To the Editor: In the June issue Ponizovsky and colleagues (1) reported changes in dental health and oral care needs of psychiatric inpatients after dental services were implemented in Israeli psychiatric hospitals. But the authors did not address the question of whether psychiatric patients have poorer oral health than a comparable group from the general population. There is evidence from several countries that the dental health of patients with severe mental disorders is poor (2,3). Because dental health has been found to be related to socioeconomic status (4) and most persons with severe mental illness live in poor conditions, we sought to determine whether mental illness has an independent influence.
We compared the dental health of 120 patients with a DSM-IV diagnosis of schizophrenia or schizoaffective disorder (62 males and 58 females; mean±SD age of 45.3±15.6) and 118 social welfare recipients from the same geographic area who did not have a mental illness (61 males and 57 females; mean±SD age of 41.0±11.3). Patients were recruited in 2008 from consecutive admissions to a psychiatric hospital, an outpatient clinic of this hospital, and residential homes (40 patients from each setting). Control group participants were recruited from visitors to social welfare services in the same area. Because of concerns raised by the ethics committee, dental examinations were not conducted. Instead, a self-report questionnaire that elicited sociodemographic data and information about oral diseases and oral hygiene was administered in person. All participants provided informed consent.
No significant between-group differences were found with respect to gum bleeding, periodontitis, and the mean frequency of toothache. The total number of missing teeth reported by the participants was significantly greater in the patient group. The proportion of persons who brushed their teeth at least twice a day was significantly lower in the patient group (54% compared with 76%), but no differences were found in the proportion who brushed their teeth for at least two minutes at a time (61% in the patient group and 59% in the comparison group).
Except for having more missing teeth, the oral health of persons who had a severe mental illness was similar to that of persons of the same socioeconomic status who did not have a mental illness. However, oral hygiene was poorer in the patient group than in the group of social welfare recipients. These findings support those of Ponizovsky and colleagues and also demonstrate the need for further efforts to prevent oral diseases among patients with severe mental illness. A major limitation of this study was the use of a self-report questionnaire instead of a dental examination. In addition, patients were recruited from diverse treatment settings; future studies should compare patient groups from each setting with each other as well as with a control group.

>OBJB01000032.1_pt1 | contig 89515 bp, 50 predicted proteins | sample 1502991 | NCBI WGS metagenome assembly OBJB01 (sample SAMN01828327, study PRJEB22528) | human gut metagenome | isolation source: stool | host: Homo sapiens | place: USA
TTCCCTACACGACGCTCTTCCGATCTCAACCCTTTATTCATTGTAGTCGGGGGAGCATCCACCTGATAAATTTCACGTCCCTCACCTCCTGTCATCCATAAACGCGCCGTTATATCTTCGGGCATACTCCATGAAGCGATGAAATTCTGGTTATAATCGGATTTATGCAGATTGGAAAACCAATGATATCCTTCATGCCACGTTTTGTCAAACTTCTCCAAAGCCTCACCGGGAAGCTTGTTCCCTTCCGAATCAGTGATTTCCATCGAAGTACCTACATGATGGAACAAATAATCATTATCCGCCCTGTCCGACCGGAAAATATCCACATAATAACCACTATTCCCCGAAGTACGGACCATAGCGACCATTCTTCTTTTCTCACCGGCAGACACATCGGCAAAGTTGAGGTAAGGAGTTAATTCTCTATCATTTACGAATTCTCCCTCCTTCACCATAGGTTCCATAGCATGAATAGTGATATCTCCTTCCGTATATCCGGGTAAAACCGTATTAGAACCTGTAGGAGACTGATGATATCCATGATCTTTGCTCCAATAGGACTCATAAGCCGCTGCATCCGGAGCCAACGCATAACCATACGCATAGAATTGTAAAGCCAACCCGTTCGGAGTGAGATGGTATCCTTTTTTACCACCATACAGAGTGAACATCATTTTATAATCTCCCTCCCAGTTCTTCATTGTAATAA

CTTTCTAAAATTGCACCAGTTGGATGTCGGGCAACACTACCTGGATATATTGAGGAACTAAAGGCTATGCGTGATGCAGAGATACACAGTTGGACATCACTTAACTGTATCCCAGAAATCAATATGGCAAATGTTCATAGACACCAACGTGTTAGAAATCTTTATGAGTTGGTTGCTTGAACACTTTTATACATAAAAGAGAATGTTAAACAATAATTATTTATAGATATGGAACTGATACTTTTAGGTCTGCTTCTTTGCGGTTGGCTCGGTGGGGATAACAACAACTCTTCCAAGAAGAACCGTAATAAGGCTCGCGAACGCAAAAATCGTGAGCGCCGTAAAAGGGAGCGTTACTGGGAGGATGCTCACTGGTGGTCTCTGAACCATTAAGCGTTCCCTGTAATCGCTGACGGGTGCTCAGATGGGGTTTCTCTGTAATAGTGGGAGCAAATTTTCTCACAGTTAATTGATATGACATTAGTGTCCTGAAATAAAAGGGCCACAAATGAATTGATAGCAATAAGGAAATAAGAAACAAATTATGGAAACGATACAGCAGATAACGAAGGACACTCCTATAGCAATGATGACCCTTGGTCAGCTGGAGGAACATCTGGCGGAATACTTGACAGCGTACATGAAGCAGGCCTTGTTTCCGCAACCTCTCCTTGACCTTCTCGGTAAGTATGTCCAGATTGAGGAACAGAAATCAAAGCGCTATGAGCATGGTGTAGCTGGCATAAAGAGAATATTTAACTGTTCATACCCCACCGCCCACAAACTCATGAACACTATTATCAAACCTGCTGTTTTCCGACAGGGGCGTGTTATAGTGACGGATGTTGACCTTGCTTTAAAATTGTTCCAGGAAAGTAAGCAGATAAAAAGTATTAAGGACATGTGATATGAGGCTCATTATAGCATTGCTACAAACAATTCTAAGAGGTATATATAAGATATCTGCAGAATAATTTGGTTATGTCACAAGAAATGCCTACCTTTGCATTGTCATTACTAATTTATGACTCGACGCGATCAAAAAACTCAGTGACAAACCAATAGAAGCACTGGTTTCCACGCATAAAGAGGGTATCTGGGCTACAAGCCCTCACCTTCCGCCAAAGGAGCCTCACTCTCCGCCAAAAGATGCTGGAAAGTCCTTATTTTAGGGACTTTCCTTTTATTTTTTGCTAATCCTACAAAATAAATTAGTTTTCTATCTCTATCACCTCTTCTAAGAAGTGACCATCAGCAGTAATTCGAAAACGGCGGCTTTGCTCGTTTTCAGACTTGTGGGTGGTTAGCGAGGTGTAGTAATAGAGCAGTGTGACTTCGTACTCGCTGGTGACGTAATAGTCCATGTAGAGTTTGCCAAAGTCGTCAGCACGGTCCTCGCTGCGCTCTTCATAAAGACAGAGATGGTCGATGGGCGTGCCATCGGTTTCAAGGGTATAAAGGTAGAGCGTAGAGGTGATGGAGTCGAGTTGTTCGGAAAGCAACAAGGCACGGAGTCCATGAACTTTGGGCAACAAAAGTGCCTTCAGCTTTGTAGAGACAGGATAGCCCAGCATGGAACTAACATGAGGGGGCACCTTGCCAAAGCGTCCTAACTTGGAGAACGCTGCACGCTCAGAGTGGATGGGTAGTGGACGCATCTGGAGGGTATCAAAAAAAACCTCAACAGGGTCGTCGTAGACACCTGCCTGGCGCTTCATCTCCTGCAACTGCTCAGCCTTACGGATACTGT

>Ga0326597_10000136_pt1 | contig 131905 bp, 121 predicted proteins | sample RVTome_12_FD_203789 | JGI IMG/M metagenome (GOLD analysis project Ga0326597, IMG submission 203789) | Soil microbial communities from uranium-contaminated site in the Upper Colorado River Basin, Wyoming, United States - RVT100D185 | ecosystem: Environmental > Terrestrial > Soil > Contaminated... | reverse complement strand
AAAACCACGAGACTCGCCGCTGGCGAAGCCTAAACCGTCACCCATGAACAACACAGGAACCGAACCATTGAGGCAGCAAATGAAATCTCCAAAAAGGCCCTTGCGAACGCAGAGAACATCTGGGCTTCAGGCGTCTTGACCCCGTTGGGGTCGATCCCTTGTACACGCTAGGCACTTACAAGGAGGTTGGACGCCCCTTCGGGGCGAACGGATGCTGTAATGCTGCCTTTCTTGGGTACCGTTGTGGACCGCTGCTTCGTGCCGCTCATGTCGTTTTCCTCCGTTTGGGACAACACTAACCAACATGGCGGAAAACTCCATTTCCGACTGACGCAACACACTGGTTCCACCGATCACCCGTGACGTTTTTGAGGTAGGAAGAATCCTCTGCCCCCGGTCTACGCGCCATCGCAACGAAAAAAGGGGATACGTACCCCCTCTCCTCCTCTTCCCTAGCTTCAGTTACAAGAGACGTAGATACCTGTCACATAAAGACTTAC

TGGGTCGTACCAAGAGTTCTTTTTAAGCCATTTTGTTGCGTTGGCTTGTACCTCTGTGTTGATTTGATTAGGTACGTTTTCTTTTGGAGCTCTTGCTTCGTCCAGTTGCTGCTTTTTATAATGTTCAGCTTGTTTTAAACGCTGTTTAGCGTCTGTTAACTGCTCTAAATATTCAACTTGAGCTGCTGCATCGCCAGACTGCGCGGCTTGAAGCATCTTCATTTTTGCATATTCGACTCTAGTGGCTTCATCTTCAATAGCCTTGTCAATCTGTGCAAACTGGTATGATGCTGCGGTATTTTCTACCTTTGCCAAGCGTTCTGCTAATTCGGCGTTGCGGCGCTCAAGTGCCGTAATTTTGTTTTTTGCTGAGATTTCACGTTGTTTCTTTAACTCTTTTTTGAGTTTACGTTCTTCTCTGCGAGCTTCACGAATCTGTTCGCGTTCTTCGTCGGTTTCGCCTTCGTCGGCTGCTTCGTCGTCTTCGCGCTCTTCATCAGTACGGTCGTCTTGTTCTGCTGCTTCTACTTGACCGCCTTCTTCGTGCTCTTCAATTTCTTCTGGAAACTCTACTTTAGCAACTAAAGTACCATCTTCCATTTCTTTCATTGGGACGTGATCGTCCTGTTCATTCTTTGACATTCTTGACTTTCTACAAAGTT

The authors are affiliated with the Center for Psychiatry Suedwuerttemberg, Ulm University, Ravensburg-Weissenau, Germany.
Ponizovsky AM, Zusman SP, Dekel D, et al: Effect of implementing dental services in Israeli psychiatric hospitals on the oral and dental health of inpatients. Psychiatric Services 60:799–803, 2009
Angelillo IF, Nobile CG, Pavia M, et al: Dental health and treatment needs in institutionalized psychiatric patients in Italy. Community Dentistry and Oral Epidemiology 23:360–364, 1995
Hede B: Dental health behavior and self-reported dental health problems among hospitalized psychiatric patients in Denmark. Acta Odontologica Scandinavica 53:35–40, 1995
Sheiham A, Nicolau B: Evaluation of social and psychological factors in periodontal disease. Periodontology 2000 39:118–131, 2005